From our mission, we have a substantial amount of funds set aside for education. New Haven is not a wealthy city. Our focus for the coming months should be to double down on how we best offer our collection, resources and our time, to the children of this city so that they have a cultural outlet, even if they do not have a regular school day in the coming year.
Aside from your appointment, has the museum hired and promoted black curators and administrators? You told the Independent newspaper that leaders should cultivate their successors. Do you believe that the museum sector has to catch up on racial diversity?
The museum sector is not alone in being at a lag for not just racial diversity, but also gender and economic diversity. If every director, even in this country, went out and looked among the ranks of the workers in his or her own institution and gave equal time to a broader range of people, we might have a very different workforce. I think that mentorship has often been given out very freely to certain people but not to everyone. There are ways to do it and not ways I think that would tax anyone. But we have not made any significant hires since I arrived, largely due to the quarantine. We are also under a hiring freeze.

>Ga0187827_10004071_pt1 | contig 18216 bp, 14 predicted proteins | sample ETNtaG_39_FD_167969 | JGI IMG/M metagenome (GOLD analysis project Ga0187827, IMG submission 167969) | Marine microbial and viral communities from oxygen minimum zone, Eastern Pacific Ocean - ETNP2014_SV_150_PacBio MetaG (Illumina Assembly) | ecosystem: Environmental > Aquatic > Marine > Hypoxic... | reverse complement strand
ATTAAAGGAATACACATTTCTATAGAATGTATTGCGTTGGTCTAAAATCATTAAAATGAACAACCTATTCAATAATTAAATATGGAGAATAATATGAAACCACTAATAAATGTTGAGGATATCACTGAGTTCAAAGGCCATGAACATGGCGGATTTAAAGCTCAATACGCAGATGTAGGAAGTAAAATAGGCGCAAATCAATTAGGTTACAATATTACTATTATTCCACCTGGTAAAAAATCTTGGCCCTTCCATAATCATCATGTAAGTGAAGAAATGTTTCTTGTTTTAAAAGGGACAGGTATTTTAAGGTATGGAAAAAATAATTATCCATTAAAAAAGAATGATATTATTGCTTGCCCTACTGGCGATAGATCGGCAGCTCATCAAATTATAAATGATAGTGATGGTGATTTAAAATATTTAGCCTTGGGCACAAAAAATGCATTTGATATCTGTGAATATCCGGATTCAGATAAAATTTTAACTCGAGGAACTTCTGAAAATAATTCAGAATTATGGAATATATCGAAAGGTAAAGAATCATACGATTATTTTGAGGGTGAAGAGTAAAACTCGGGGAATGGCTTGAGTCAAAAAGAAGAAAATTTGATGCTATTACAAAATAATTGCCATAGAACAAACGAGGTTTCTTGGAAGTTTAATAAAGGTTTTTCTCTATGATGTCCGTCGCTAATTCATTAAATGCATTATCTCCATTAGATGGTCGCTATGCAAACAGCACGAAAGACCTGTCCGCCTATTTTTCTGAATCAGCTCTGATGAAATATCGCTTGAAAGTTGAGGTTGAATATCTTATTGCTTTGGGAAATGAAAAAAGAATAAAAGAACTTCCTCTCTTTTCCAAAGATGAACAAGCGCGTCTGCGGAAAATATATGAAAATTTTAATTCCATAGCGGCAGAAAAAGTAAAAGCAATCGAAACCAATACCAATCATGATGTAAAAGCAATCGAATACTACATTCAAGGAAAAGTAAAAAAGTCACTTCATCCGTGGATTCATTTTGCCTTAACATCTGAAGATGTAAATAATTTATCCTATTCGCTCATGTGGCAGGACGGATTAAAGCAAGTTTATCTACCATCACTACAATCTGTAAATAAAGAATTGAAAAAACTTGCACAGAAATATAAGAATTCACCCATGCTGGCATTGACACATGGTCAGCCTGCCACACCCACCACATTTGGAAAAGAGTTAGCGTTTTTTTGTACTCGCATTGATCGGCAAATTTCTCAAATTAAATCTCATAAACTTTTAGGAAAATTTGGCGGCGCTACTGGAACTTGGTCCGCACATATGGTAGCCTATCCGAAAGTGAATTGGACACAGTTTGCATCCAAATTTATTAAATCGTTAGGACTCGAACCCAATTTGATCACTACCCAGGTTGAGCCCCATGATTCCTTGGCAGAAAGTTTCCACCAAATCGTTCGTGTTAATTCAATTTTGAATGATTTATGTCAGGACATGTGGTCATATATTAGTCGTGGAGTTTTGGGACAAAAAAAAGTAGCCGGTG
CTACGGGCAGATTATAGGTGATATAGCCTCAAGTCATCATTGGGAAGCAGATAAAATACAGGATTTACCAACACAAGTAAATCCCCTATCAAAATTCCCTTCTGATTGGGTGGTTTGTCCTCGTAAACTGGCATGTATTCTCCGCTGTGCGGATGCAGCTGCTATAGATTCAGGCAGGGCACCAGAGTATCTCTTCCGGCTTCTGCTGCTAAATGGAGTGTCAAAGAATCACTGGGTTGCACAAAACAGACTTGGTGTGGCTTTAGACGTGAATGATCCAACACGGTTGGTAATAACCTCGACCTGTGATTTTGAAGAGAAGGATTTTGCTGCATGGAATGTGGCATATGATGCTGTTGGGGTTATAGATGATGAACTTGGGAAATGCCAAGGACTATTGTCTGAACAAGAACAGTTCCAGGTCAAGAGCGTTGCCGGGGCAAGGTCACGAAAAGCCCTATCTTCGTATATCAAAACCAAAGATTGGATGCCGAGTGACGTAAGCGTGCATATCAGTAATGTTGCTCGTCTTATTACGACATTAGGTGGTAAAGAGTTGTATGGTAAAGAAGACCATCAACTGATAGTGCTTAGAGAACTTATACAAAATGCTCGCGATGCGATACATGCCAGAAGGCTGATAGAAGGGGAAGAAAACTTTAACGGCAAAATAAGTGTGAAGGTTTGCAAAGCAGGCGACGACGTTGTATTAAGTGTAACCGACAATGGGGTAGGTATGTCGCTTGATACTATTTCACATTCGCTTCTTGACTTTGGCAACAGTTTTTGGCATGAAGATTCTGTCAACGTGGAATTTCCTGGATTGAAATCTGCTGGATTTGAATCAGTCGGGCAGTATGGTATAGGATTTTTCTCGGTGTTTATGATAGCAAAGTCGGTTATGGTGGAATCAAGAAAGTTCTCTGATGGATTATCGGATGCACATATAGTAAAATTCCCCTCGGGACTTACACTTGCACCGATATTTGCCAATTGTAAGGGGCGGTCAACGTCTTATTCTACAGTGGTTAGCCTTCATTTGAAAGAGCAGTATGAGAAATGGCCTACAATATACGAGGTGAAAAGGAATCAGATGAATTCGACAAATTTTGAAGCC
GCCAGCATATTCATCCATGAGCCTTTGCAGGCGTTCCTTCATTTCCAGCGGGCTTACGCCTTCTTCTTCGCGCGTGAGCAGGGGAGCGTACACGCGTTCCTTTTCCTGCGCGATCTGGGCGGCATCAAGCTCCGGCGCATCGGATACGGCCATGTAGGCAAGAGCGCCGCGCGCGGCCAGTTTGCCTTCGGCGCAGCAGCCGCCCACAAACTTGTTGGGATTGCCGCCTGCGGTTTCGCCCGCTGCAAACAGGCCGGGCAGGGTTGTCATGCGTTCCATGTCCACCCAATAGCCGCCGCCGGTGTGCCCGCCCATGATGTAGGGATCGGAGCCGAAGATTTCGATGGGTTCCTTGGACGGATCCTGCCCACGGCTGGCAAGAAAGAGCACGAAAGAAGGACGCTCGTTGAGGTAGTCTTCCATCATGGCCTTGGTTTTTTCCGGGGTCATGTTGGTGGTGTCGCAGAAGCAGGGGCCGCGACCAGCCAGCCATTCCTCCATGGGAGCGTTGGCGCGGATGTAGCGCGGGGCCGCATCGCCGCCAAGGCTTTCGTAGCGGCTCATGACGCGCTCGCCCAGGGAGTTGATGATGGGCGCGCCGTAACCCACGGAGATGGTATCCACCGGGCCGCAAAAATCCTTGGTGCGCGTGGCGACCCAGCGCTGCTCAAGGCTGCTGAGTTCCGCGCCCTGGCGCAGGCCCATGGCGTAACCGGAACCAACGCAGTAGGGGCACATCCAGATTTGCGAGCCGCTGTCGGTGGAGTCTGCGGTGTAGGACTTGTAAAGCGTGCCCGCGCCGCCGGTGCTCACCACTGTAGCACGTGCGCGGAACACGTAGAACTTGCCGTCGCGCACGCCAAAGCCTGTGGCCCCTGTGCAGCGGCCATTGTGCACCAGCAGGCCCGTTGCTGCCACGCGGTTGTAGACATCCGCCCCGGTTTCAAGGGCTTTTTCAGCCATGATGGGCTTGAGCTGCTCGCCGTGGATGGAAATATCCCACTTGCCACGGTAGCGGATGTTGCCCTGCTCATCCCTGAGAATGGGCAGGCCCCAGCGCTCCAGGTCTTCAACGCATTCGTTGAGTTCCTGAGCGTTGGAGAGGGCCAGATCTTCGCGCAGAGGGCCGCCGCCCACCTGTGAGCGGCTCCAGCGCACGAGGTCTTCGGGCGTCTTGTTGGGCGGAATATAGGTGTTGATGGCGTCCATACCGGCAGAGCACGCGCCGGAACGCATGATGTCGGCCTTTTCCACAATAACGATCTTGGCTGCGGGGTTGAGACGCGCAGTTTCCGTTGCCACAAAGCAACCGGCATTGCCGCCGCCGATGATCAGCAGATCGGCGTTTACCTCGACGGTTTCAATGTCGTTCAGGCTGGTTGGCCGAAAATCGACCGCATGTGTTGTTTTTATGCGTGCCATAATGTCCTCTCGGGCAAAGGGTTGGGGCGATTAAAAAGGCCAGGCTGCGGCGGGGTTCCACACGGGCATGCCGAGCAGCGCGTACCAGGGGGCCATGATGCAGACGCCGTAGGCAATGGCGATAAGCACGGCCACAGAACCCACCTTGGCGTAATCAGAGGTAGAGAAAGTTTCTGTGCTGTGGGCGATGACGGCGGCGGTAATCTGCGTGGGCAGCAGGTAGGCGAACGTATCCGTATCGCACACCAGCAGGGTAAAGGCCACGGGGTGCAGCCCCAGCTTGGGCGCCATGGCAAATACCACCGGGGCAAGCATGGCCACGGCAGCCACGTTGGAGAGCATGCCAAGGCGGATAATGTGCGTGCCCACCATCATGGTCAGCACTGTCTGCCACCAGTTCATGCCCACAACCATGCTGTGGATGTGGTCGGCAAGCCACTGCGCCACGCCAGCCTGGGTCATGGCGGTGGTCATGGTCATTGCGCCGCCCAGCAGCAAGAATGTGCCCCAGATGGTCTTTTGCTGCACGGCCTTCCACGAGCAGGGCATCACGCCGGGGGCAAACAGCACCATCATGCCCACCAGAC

I would also say diversity isn’t the measure by which I would actually count for our success. Are we serving everyone equally? Do we bring in objects and people to those objects that feel as if they belong in our spaces? Those are bigger questions that we need to interrogate.
Are you trying to bring more artists of colour and international artists into the collection?
We have always historically had a large percentage of international artists. Mr. Mellon was ahead of his time, but he was also a product of empire. The countries that Britain formerly colonised were also the countries from which he found his collections. So we have large collections of works from the South Pacific, Africa, Asia and specifically from the continent of India. Most of them pre-date the 20th century.